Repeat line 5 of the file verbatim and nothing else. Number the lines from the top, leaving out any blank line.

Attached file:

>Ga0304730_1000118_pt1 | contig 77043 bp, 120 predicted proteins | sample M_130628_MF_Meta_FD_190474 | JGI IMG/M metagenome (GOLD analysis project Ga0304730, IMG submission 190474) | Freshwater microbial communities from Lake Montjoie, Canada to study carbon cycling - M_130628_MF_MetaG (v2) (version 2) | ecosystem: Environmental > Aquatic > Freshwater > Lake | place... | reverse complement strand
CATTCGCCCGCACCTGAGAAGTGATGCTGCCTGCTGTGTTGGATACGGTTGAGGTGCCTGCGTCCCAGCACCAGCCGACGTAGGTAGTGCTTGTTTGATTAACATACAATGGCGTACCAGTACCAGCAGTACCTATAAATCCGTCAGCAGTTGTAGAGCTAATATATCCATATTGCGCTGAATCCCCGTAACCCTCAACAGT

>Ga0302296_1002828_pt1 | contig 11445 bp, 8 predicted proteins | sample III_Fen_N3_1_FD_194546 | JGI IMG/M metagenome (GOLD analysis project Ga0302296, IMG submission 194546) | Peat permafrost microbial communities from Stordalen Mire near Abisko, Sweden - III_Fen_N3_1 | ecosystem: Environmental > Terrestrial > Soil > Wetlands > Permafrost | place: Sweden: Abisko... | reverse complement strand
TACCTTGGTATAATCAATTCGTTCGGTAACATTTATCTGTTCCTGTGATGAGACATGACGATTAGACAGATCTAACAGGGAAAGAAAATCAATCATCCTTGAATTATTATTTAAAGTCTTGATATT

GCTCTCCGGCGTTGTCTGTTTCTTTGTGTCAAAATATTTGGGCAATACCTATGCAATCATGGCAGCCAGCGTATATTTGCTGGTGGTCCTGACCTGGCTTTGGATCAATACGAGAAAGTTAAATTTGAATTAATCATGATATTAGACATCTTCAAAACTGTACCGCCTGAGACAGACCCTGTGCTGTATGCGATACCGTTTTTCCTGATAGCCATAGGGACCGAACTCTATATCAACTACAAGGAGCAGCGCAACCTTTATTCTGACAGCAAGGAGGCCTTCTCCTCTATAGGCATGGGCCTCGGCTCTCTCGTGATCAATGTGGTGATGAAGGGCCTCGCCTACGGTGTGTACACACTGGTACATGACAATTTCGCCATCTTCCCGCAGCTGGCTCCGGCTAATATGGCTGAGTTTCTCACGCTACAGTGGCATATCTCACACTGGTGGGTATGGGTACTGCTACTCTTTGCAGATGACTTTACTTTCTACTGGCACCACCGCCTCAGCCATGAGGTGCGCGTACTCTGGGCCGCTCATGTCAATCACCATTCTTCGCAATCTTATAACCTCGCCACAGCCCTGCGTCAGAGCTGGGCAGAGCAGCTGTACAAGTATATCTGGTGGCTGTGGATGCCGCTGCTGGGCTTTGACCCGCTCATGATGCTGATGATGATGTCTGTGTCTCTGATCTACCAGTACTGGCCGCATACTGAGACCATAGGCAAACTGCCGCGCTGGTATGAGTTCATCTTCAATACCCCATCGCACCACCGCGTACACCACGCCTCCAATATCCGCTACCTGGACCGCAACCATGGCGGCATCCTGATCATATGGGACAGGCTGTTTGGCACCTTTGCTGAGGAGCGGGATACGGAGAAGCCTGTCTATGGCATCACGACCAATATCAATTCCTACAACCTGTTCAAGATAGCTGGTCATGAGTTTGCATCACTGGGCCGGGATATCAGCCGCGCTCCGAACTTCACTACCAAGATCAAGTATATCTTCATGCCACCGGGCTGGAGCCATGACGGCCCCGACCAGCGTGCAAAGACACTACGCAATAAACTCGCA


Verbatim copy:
GCTCTCCGGCGTTGTCTGTTTCTTTGTGTCAAAATATTTGGGCAATACCTATGCAATCATGGCAGCCAGCGTATATTTGCTGGTGGTCCTGACCTGGCTTTGGATCAATACGAGAAAGTTAAATTTGAATTAATCATGATATTAGACATCTTCAAAACTGTACCGCCTGAGACAGACCCTGTGCTGTATGCGATACCGTTTTTCCTGATAGCCATAGGGACCGAACTCTATATCAACTACAAGGAGCAGCGCAACCTTTATTCTGACAGCAAGGAGGCCTTCTCCTCTATAGGCATGGGCCTCGGCTCTCTCGTGATCAATGTGGTGATGAAGGGCCTCGCCTACGGTGTGTACACACTGGTACATGACAATTTCGCCATCTTCCCGCAGCTGGCTCCGGCTAATATGGCTGAGTTTCTCACGCTACAGTGGCATATCTCACACTGGTGGGTATGGGTACTGCTACTCTTTGCAGATGACTTTACTTTCTACTGGCACCACCGCCTCAGCCATGAGGTGCGCGTACTCTGGGCCGCTCATGTCAATCACCATTCTTCGCAATCTTATAACCTCGCCACAGCCCTGCGTCAGAGCTGGGCAGAGCAGCTGTACAAGTATATCTGGTGGCTGTGGATGCCGCTGCTGGGCTTTGACCCGCTCATGATGCTGATGATGATGTCTGTGTCTCTGATCTACCAGTACTGGCCGCATACTGAGACCATAGGCAAACTGCCGCGCTGGTATGAGTTCATCTTCAATACCCCATCGCACCACCGCGTACACCACGCCTCCAATATCCGCTACCTGGACCGCAACCATGGCGGCATCCTGATCATATGGGACAGGCTGTTTGGCACCTTTGCTGAGGAGCGGGATACGGAGAAGCCTGTCTATGGCATCACGACCAATATCAATTCCTACAACCTGTTCAAGATAGCTGGTCATGAGTTTGCATCACTGGGCCGGGATATCAGCCGCGCTCCGAACTTCACTACCAAGATCAAGTATATCTTCATGCCACCGGGCTGGAGCCATGACGGCCCCGACCAGCGTGCAAAGACACTACGCAATAAACTCGCA